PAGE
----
Most children are toilet trained around the age of two, through often it’s prudent to start boys later. This is because the connection between the brain, which recognises that the bladder is full, and the muscles that cause the bladder to contract, is related to the child developmental stage. It has nothing to do with parenting or intellect. Boys are sometimes a bit more relaxed about reaching this milestone, so don’t be tempted to compare them to their older sisters.
It’s much more significant if the child is already toilet trained and then starts to wet or soil themselves. This could be due to a medical problem like constipation or a urinary tract infection. It could also be due to an emotional problem, like anxiety. Anxiety could arise from the act of elimination itself, for instance if the child has an ‘accident’ and then the parent reacts with anger, or the child develops a fear of the toilet. It could also arise from something relatively benign, like the arrival of a new sibling, or something much more worrying like sexual abuse.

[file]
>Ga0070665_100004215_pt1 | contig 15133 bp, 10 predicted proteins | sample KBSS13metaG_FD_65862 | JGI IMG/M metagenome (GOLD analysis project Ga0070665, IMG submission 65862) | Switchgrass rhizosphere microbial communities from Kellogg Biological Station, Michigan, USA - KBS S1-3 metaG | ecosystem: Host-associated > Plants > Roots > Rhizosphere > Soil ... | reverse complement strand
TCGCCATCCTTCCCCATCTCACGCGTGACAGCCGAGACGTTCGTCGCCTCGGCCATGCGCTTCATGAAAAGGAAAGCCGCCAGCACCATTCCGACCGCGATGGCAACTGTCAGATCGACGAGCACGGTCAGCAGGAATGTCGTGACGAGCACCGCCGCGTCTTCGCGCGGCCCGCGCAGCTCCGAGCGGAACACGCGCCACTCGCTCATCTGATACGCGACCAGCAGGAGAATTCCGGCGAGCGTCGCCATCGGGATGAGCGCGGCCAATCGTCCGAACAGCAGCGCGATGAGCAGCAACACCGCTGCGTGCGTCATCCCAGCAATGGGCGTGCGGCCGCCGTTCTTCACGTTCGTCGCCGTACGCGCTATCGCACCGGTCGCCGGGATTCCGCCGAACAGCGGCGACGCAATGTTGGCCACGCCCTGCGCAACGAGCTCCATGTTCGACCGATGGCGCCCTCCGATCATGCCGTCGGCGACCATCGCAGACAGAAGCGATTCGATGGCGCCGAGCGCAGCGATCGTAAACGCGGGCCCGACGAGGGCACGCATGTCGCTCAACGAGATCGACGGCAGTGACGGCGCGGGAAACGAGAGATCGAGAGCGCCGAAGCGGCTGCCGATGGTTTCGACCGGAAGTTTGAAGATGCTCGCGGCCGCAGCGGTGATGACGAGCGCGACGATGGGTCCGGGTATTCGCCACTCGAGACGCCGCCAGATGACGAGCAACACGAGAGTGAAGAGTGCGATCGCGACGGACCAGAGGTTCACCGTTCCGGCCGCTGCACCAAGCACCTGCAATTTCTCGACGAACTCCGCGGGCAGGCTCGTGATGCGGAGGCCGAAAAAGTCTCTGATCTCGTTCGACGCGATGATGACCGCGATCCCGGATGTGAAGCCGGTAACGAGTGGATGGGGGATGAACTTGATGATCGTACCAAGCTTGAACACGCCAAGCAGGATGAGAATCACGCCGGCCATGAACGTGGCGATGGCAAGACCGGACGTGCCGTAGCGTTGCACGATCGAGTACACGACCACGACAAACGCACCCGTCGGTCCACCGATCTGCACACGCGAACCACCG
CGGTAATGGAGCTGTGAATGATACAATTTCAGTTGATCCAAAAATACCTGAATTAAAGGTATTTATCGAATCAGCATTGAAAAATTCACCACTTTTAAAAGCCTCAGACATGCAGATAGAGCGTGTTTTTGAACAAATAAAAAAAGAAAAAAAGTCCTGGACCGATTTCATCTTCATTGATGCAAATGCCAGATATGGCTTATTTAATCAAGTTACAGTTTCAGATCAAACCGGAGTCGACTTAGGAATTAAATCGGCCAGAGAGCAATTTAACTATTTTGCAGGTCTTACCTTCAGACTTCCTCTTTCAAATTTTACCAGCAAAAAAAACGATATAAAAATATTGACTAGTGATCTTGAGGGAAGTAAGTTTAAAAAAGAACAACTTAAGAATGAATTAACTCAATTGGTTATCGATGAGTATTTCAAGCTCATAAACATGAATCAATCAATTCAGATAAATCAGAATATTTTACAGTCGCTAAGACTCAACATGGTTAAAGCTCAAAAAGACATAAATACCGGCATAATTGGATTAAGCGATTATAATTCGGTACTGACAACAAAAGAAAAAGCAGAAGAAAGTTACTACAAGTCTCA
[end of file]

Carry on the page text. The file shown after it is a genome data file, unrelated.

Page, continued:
If the child is bedwetting after the age of six, this can still be normal. It can help for the child to know, for instance, that their Uncle Matt had a similar problem but grew out of it, as it tends to be familial. Quite a number of children wet the bed until the age fifteen and even later. Your GP can help with this if it becomes a problem for the child. Most advice about toilet training is given with the idea of patience and calmness on the part of the parent, as frustration and anger over the child’s slow progress is unhelpful and will tend to exacerbate the problem.
Written by Dr Alanna Horadam